I get to be a huge influence in her life.

This is an honor, you guys. I’m already at the core of her life, by no merit of my own. I have the power and the blessing of being there for her. There are a few people in every child’s life that will always be there as big influencers in their development. The immediate family is first, and then come the outer rings, friends and extended family. Realizing the preciousness of our relationship—the honored role that I have in her life—is quite humbling and miraculous. It’s real and it’s for life.

I have a deeper connection with my siblings.

Watching someone become a parent is quite revolutionary. It changes them and changes the relationship, and the fact that they flipped the switch and changed the rest of us into aunts and uncles makes it a much deeper and more meaningful connection. It takes intention, patience, love, honesty, hard work, and understanding. Loving someone’s children is like the white stuff in the center of the Oreo. It’s just as important as the cookies.

It gives me a little taste of parenthood.

Emphasis on little. You get real-life examples of what being a parent is like, but you get to leave at the end of the day. You don’t have to stick around for the tantrums or the blow-outs. When everyone’s sick or exhausted or teething, you can just peace out and go to brunch, sip that mimosa, and chillax. It’s a great wake-up call for snobby childless folk who claim to have all of the answers, because parenthood is no joke. It’s the real deal. You learn so many lessons by being an outsider looking in. It’s enlightening and, for those of us planning to be parents, preparatory.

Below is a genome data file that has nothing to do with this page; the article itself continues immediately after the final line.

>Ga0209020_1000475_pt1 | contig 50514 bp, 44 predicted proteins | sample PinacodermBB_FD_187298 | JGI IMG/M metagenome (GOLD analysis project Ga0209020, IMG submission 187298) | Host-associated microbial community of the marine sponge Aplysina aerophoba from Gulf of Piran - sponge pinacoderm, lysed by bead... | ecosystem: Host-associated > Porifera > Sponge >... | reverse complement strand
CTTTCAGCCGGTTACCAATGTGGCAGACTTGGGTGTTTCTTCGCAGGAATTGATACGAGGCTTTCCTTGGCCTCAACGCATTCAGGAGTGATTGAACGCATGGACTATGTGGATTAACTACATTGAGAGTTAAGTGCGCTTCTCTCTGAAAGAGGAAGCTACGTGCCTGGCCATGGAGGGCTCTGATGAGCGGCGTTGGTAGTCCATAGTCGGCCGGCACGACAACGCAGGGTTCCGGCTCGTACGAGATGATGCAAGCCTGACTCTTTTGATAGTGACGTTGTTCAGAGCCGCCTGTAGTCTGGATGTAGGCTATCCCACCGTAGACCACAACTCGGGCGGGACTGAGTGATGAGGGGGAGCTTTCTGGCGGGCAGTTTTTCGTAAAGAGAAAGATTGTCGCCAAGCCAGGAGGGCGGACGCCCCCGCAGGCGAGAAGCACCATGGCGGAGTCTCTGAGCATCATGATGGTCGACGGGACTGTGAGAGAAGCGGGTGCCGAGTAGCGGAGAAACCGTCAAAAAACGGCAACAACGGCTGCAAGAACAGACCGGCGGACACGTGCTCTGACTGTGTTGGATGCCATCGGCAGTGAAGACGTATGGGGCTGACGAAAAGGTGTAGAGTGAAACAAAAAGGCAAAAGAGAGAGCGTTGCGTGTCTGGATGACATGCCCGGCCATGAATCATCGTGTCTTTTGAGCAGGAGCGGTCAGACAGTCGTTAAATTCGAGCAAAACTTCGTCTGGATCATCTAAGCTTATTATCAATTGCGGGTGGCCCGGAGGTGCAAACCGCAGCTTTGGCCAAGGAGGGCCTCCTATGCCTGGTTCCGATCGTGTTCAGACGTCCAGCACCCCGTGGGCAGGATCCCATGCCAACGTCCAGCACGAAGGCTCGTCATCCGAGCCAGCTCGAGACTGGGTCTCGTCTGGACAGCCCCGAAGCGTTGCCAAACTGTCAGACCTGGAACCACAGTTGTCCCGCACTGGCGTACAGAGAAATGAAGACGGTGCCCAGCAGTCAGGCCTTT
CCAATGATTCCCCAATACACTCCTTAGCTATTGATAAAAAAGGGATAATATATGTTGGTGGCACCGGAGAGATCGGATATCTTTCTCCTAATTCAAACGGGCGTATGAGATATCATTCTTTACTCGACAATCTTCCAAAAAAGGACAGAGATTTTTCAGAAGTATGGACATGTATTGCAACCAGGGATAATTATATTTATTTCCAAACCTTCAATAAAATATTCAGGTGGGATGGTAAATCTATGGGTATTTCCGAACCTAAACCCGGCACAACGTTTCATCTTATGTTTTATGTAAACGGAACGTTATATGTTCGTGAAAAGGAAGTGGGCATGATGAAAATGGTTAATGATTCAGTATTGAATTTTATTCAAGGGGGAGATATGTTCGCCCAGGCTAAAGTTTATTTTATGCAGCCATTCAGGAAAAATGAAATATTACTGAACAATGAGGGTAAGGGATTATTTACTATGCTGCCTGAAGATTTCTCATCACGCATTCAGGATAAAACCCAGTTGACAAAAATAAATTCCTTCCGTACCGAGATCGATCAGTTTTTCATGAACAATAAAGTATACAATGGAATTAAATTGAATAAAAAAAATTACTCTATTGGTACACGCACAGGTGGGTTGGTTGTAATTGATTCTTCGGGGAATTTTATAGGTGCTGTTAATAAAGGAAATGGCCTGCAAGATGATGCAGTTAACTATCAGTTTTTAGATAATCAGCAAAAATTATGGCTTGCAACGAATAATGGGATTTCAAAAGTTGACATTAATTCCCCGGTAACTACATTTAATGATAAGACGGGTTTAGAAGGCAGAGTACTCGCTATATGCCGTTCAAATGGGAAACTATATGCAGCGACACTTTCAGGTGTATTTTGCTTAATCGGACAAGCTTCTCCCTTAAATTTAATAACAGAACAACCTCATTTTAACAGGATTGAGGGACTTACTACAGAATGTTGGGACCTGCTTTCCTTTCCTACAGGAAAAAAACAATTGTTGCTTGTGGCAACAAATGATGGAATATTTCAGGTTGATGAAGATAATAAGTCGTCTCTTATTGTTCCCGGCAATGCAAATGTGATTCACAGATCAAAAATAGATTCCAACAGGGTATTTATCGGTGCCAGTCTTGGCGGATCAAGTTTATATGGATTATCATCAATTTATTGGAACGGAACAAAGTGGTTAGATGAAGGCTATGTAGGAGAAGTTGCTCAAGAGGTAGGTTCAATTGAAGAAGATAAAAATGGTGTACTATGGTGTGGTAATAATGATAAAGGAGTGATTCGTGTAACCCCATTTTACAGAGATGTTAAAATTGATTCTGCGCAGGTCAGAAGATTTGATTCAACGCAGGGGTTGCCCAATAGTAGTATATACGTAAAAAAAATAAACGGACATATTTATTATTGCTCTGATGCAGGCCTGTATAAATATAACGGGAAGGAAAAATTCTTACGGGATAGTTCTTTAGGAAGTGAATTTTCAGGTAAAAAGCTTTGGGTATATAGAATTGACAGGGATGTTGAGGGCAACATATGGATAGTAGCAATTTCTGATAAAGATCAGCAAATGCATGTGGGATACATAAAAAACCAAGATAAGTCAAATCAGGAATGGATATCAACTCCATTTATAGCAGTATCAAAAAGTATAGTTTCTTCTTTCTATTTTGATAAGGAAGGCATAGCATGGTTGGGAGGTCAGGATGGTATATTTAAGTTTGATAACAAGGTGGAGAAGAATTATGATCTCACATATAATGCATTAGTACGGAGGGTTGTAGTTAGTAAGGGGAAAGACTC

I get a beautiful new friend.

As an aunt, I’m family, but I’m also something else entirely. I am an adult that has a very real opportunity to have a friendship with a child who loves me, looks up to me, and confides in me. I remember being a little girl and having a few young women that I worshipped and adored. I was absolutely fascinated by their lives and wanted to be just like them. I love being on the flip side of that now, watching these kids grow and falling in love with the people they are becoming. I want to be their best friend (in a responsible, auntie-like way, of course).

We always talk about family around the holidays, but I think it’s a great time to really examine and appreciate the various roles we have as family members. Brother, sister, father, mother, daughter, son. Family is a beautiful puzzle of imperfect people made to love and support each other. I love that. And being an aunt is my favorite thing.

Caitlin Schanaker is a total sap, living and loving in Arizona with an English degree and her incredible husband. She’s a media specialist, traveler, blogger, cat-stroker, and hazelnut latte enthusiast. She wears dresses almost always and unabashedly loves rom-coms and the renaissance festival. She spends her time contemplating a pixie cut and watching Ever After way too much. Check out her blog, Twitter, and Instagram.

(Image via.)